PAGE 45 – JANUARY 2006

Railroad Puzzles

To kick off 2006 in style, we’re trying something a little different.
We’ve modified our format, and here are a variety of ‘Railroad Puzzles,’
most of them taken from general puzzle books and creative thinking
exercises. No special railroad knowledge is required to solve them,
so the whole family can get involved and have fun with these ‘brain
teasers.’ Do your best to solve each puzzle before you click on the
Solution Page. And please let me know if this idea appeals to you.
Finally, don’t miss the ‘Updates’ feature at the bottom of the page!

LET’S BEGIN WITH A CLASSIC PUZZLE

Passing trains with one short siding

This classic railroad puzzle, used in many intelligence tests and creativity exams, is deceptively simple. Two trains meet face to face on a single track. There’s a single short siding that can hold only one car or one locomotive at a time. A car cannot be coupled to the front of either locomotive, although both locos can push cars ahead of them.

The problem in a nutshell: how can these two trains pass each other and proceed on their ways?

Notice that we have backdated this 1x3ft (30x90cm) micro layout to the 1880’s using two of Bachmann’s tiny American 4-4-0 N-scale locomotives. The train on the left has one orange coal car; the train on the right has two cars — a red gondola and a green boxcar. All rolling stock is Bachmann.

Can you solve this puzzle? How many moves did it take you? (A move is one loco movement, from the moment it starts up until it stops, with or without cars attached). Solving this one took me 16 moves.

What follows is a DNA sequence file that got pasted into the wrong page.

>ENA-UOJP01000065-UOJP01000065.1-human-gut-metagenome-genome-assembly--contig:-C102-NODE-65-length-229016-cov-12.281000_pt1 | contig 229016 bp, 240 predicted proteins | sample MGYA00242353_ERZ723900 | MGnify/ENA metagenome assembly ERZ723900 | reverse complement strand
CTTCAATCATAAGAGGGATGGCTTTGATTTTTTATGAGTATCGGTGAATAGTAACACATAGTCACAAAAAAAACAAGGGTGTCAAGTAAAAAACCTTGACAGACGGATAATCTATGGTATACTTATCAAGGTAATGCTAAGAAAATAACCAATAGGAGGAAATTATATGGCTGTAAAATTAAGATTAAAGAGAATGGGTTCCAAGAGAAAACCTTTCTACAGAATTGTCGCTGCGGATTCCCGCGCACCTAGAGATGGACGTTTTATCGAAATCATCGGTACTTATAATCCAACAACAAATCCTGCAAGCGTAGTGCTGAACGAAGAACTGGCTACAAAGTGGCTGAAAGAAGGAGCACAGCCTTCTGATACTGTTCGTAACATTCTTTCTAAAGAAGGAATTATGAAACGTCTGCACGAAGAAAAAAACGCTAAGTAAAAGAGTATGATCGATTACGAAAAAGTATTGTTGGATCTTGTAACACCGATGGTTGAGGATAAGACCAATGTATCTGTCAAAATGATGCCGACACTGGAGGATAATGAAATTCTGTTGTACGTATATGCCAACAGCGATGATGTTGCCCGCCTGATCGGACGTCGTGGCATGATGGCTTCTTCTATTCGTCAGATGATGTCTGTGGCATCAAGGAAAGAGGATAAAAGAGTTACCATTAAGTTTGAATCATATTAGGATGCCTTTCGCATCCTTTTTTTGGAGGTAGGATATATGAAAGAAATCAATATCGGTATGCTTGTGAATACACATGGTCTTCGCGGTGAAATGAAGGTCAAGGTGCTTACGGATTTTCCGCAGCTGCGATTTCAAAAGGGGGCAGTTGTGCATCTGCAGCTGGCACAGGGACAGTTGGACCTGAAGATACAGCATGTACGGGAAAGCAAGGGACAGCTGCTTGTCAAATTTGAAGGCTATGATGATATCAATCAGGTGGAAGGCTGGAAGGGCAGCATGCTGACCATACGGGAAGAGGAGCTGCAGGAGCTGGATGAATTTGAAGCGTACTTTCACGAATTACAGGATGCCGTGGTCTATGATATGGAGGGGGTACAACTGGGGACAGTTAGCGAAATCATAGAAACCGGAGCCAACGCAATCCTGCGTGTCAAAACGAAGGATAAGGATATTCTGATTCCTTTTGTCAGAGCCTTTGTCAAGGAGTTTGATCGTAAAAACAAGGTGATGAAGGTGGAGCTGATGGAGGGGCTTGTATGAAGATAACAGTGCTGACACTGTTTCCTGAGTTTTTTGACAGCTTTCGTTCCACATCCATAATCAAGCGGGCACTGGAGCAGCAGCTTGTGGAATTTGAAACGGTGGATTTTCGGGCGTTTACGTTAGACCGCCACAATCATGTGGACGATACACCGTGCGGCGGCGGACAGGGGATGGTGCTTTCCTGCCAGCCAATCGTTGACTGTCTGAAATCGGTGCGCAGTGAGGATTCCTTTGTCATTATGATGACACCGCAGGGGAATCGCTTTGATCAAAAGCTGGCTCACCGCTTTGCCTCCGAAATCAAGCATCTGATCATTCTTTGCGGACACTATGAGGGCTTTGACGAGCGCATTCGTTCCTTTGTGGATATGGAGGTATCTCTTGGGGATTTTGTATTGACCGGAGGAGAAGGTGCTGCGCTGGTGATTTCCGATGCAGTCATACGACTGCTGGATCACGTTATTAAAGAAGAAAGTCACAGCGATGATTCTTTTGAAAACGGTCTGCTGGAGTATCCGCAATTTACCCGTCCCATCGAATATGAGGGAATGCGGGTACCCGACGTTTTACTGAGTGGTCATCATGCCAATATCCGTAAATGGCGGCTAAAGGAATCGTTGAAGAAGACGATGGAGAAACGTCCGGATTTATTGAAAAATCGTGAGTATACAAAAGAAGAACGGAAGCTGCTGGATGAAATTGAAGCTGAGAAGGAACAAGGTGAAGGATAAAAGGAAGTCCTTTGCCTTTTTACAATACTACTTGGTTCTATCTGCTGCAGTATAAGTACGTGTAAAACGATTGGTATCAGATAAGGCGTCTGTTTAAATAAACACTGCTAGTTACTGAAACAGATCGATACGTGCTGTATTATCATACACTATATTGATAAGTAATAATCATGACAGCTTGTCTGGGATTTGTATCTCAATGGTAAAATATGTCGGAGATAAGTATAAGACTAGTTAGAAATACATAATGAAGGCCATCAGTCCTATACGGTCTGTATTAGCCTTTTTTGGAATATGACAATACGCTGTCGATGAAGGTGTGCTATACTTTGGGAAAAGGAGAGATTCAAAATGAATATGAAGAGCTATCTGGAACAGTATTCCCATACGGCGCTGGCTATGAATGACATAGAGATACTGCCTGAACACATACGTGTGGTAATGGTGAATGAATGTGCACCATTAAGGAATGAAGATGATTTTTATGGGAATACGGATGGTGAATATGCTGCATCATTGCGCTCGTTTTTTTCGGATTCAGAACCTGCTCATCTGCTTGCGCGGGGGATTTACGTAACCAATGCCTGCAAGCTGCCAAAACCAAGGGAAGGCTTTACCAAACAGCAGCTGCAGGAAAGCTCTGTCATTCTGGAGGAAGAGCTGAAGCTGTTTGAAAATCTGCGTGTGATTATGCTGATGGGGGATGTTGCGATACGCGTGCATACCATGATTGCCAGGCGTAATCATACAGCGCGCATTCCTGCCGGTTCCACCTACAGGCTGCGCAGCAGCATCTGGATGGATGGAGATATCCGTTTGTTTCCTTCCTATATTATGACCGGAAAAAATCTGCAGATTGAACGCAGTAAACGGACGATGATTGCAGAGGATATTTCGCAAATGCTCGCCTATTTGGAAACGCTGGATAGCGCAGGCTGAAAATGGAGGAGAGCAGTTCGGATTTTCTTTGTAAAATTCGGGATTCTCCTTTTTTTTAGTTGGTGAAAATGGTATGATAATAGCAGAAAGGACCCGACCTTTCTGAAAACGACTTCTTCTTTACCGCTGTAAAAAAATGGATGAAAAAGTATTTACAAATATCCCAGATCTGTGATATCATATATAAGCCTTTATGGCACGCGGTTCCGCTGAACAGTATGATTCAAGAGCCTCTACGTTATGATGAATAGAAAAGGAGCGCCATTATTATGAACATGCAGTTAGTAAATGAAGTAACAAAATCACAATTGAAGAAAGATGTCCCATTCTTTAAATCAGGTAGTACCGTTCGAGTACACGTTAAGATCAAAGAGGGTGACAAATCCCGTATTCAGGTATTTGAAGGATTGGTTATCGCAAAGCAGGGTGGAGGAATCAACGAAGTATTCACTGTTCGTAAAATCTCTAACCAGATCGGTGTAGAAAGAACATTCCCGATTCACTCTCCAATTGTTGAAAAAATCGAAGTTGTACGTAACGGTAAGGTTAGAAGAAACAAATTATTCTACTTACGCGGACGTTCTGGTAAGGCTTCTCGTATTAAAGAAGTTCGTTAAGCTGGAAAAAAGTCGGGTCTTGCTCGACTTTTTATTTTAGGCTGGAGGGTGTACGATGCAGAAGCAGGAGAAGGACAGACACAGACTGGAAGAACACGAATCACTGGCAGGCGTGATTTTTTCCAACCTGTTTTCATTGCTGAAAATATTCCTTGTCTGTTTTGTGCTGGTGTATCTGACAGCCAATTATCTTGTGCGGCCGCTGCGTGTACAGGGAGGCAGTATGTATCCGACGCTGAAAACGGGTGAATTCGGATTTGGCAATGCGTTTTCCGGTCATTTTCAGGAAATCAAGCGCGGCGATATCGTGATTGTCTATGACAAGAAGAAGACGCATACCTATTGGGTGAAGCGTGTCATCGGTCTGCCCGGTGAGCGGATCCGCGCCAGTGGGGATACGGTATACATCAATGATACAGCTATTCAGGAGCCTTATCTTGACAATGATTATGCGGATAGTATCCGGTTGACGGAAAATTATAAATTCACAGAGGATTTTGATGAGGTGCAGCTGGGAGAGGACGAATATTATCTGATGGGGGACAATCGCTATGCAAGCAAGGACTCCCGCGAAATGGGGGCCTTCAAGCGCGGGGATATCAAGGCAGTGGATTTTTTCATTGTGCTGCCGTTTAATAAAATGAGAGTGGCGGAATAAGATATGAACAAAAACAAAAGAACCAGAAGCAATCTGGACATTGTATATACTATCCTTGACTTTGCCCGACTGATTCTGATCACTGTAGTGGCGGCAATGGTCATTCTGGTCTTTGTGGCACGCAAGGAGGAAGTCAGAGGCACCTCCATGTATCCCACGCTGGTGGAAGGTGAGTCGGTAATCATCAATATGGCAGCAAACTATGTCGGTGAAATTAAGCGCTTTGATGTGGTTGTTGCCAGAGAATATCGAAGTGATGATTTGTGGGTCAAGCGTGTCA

HERE’S A PIZZA LAYOUT WITH A DIFFERENCE!

Pizza PuzzleAlexander Lehmann, from Mannheim Germany, sent me this classic railroad puzzle remarking that it would make an excellent pizza layout for exhibition use. The objective is to exchange the positions of the two cars (green and blue), with the locomotive (white) returning to its original position. The cars are too tall to go through the tunnel, and the loco may go through the tunnel no more than twice.

There are several ways to solve this problem. My shortest solution takes 16 moves. Can you do better? This is the easiest of these three puzzles, so no solution is given. But here’s a hint: each car will occupy the spur track at some point during the course of the solution. Good luck!

Workin' Out at the WyeThis interesting puzzle was shown in a textbook on logical thinking. The 4x3ft HO layout is a minimum-sized wye at the end of a long branch spur (from the upper right). Two cars–a green Santa Fe boxcar and a pink-and-white Gerber reefer–occupy two legs of the wye. The switching locomotive (a blue SW7) occupies the third leg (don’t ask how it got there!).

The objective is to exchange the positions of the two cars, with the loco returning to its original position. The spur at the upper left will hold only one car and is too short for the locomotive. The spur at lower left can hold two cars or one car and the loco.

My best effort is 23 moves. Can you do better?

OLD BUSINESS(Updates)

PORTABLE N-SCALE IN FRANCE